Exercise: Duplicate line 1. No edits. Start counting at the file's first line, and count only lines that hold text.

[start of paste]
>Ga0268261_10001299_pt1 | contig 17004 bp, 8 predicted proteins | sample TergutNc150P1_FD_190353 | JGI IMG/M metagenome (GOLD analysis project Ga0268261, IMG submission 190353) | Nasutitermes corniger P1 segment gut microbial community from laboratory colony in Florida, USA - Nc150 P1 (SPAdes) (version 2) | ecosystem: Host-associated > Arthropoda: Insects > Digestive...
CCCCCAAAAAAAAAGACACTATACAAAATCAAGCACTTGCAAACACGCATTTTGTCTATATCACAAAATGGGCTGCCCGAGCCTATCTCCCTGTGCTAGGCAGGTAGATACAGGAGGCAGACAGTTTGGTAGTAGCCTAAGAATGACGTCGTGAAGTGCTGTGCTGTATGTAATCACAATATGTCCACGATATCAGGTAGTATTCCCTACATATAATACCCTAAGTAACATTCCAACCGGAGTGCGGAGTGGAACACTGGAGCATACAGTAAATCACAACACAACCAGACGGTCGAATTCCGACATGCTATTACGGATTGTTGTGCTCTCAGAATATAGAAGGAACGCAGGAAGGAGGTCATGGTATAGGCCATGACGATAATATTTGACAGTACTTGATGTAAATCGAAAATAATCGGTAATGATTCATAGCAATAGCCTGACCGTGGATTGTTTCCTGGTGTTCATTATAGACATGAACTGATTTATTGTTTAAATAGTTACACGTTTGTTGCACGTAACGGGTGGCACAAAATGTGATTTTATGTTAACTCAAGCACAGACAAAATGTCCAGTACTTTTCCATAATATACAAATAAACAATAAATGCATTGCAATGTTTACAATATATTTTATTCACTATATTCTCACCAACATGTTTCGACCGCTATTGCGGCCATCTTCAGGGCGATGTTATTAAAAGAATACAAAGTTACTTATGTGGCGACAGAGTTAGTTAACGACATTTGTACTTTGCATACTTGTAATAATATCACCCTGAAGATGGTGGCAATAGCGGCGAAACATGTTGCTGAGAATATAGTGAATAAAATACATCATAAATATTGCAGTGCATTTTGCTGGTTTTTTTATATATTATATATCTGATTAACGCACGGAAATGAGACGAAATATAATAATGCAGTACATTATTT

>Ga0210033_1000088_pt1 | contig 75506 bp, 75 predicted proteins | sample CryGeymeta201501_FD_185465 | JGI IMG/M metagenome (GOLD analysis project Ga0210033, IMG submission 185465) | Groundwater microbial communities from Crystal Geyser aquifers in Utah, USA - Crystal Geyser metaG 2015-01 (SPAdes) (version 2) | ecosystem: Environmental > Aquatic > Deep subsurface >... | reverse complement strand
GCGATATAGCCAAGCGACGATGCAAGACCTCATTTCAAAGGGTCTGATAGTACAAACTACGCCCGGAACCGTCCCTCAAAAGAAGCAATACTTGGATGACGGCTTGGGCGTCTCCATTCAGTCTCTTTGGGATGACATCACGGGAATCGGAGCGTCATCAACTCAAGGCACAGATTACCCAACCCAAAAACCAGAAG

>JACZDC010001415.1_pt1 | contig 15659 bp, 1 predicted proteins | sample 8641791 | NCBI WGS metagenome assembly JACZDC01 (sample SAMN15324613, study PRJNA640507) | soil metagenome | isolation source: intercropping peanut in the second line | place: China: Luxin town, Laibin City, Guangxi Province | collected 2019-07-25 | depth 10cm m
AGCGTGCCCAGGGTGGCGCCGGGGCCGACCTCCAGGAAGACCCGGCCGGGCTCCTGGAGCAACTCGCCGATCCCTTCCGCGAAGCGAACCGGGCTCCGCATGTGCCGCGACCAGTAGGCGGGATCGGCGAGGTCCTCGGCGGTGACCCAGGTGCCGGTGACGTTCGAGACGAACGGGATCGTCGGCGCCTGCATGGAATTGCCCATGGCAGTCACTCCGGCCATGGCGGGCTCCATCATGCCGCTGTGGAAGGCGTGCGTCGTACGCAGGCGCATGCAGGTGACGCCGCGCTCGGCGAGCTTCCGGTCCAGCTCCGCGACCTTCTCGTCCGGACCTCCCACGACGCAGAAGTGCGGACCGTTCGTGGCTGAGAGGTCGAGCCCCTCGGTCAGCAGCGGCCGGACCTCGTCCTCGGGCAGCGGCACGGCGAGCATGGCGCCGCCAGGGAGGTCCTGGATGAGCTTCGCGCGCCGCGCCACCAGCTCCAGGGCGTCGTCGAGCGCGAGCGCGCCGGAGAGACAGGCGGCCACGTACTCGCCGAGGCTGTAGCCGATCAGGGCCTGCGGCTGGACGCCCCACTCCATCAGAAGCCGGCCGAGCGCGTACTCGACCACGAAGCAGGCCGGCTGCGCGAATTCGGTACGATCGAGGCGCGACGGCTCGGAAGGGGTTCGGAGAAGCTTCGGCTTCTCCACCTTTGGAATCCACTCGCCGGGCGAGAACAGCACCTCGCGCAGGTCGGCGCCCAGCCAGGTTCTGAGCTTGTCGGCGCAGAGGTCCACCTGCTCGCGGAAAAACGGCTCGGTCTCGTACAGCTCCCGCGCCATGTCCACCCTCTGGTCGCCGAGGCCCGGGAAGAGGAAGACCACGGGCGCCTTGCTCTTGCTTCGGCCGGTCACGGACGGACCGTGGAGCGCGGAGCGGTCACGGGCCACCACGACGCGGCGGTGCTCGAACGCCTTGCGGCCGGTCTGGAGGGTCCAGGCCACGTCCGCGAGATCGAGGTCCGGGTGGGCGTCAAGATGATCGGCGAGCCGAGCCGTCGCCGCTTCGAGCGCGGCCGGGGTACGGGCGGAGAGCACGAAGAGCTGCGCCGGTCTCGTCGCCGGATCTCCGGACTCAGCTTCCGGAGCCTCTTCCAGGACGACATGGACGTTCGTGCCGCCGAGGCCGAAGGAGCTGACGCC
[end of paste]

>Ga0268261_10001299_pt1 | contig 17004 bp, 8 predicted proteins | sample TergutNc150P1_FD_190353 | JGI IMG/M metagenome (GOLD analysis project Ga0268261, IMG submission 190353) | Nasutitermes corniger P1 segment gut microbial community from laboratory colony in Florida, USA - Nc150 P1 (SPAdes) (version 2) | ecosystem: Host-associated > Arthropoda: Insects > Digestive...